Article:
Palin breaks silence on Tucson
At 6:52 a.m. EST this morning, former Alaska governor Sarah Palin posted a 1,141-word Facebook post with an accompanying eight-minute video responding to the Tucson shootings at length on the same day President Obama is scheduled to travel to Tucson to speak. The response comes as a reply to critics who have said that her political action committee’s map, showing Democratic representatives in GOP-leaning districts who voted for the health care law in gunsights, contributed to a charged climate in American politics before the shooting.
“There are those who claim political rhetoric is to blame for the despicable act of this deranged, apparently apolitical criminal. And they claim political debate has somehow gotten more heated just recently. But when was it less heated?” she said.
This statement was Palin’s first response to the tragedy, except for a very short post the day of the shootings and an e-mail exchange with Glenn Beck, of Fox News. Her spokesman preposterously said the gunsights were intended to be “surveyor’s symbols,” in an interview on the Palin-friendly Tammy Bruce Show.
“As I said while campaigning for others last March in Arizona during a very heated primary race, ‘We know violence isn’t the answer.’ When we ‘take up our arms’, we’re talking about our vote,” she said.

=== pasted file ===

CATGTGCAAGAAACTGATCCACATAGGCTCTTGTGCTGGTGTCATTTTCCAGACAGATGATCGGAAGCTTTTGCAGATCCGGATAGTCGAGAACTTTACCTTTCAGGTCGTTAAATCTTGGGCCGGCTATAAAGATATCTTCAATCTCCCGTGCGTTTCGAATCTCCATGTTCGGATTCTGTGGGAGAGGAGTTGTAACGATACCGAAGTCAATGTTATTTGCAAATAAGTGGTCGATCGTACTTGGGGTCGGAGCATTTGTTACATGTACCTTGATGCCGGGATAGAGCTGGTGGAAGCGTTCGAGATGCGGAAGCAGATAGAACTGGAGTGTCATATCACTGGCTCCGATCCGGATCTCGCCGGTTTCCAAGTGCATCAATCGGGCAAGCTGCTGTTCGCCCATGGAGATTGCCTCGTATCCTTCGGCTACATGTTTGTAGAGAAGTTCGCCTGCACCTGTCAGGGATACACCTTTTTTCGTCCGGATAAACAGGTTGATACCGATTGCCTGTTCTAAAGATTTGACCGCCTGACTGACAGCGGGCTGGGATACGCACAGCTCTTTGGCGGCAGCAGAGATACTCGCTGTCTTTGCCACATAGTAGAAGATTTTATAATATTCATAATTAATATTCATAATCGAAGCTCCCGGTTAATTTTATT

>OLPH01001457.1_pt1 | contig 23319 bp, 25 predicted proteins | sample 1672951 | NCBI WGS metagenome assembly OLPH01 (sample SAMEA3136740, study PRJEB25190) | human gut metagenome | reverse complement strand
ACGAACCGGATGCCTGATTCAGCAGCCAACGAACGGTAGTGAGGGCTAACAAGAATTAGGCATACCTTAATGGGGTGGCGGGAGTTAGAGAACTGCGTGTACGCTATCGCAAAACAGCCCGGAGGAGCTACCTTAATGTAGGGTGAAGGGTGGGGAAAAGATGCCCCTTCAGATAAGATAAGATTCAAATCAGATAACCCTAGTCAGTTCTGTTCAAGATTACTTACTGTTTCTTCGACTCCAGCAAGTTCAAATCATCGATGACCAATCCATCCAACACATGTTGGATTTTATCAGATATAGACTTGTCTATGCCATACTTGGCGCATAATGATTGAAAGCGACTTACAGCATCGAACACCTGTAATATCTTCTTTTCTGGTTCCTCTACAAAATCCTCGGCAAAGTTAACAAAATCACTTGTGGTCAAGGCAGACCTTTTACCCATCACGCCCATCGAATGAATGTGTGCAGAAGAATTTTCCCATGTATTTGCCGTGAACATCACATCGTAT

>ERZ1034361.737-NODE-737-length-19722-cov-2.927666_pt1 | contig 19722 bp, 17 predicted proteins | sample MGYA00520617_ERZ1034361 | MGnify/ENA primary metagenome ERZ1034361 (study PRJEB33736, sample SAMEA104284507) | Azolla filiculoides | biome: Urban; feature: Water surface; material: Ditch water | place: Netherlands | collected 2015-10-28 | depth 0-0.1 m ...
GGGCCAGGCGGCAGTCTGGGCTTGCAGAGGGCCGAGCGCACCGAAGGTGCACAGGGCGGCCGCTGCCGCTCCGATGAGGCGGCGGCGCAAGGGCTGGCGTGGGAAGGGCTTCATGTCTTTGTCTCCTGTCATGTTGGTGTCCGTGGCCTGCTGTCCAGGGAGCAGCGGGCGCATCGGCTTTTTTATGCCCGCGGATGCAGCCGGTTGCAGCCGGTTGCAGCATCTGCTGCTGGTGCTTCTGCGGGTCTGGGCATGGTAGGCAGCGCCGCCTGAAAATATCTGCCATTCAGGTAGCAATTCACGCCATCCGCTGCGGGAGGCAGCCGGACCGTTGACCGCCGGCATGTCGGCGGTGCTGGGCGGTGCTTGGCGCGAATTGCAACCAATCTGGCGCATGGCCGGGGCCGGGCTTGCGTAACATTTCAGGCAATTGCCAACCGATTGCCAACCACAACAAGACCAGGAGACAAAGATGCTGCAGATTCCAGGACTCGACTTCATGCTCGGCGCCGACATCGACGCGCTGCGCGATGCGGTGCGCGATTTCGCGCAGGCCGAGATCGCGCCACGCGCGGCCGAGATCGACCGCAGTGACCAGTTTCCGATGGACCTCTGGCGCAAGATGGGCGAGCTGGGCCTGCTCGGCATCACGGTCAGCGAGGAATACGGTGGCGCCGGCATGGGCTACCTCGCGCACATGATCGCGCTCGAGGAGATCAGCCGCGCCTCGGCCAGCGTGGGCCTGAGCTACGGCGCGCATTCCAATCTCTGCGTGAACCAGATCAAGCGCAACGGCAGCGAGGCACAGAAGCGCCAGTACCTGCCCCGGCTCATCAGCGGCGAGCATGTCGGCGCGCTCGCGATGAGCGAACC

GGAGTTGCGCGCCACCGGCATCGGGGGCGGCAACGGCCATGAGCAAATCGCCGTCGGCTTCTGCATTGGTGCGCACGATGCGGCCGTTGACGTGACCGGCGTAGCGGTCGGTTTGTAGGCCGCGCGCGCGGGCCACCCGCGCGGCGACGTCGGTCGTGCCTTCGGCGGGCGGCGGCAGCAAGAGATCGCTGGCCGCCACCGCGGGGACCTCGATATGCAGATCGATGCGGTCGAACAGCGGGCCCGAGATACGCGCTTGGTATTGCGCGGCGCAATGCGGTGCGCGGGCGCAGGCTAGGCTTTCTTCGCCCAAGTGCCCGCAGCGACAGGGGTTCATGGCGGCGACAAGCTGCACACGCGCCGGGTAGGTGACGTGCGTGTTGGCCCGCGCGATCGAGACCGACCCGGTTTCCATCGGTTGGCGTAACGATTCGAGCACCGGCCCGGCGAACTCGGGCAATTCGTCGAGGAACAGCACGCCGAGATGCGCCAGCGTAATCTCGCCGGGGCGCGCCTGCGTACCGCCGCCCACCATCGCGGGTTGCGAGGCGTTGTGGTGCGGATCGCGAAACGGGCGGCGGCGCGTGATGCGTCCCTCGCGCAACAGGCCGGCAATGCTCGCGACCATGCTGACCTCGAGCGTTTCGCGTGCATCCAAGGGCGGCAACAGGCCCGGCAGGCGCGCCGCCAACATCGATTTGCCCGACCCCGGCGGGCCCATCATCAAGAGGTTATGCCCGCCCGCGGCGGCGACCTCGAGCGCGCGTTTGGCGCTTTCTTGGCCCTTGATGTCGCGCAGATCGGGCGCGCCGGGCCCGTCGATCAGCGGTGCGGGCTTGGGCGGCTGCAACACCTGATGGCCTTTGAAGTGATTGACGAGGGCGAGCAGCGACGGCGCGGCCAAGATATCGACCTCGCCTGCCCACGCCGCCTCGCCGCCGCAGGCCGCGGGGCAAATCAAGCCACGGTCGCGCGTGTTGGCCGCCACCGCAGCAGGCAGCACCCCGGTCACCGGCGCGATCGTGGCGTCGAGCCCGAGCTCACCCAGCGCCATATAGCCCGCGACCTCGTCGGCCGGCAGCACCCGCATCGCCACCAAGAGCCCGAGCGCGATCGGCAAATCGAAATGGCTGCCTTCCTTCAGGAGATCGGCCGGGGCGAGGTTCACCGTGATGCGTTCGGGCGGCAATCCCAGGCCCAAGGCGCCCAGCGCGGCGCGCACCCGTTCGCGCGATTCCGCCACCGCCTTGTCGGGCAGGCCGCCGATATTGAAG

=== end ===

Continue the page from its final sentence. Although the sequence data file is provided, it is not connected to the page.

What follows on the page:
As usual, Palin targeted the media in her post. “But, especially within hours of a tragedy unfolding, journalists and pundits should not manufacture a blood libel that serves only to incite the very hatred and violence they purport to condemn. That is reprehensible,” she said, apparently accusing the media of inciting violence following the Tucson shootings.
The phrase “blood libel” has drawn the most controversy so far in the speech, since it refers to the historical anti-Semitic canard that Jews sacrifice Christian children. The phrase was used most recently when Glenn Reynolds of Instapundit wrote a Wall Street Journal op-ed titled, “The Arizona Tragedy and the Politics of Blood Libel.” (It’s very likely that Palin or one of her advisers read this op-ed.)
Another odd phrase was the mention of September 11, 2001. “Recall how the events of 9/11 challenged our values, and we had to fight the tendency to trade our freedoms for perceived security,” she said, without any specifics to what freedoms have been traded.
The speech’s optics were as notable as its content. She spoke with an American flag and fireplace in the background, mimicking a presidential speech. The speech — in contrast to say, her rambling resignation (as governor of Alaska) speech — seemed well-prepared. Also, releasing the speech thirteen hours before the president speaks in Tucson guarantees the two will be compared. The content, however, was not much different from her previous speeches and posts — frequent references to the founding fathers, attacking the media, Reagan quotes and platitudes about the positive aspects of the American system of government.
She closed with a long platitude about what to do next:
“We will come out of this stronger and more united in our desire to peacefully engage in the great debates of our time, to respectfully embrace our differences in a positive manner, and to unite in the knowledge that, though our ideas may be different, we must all strive for a better future for our country.”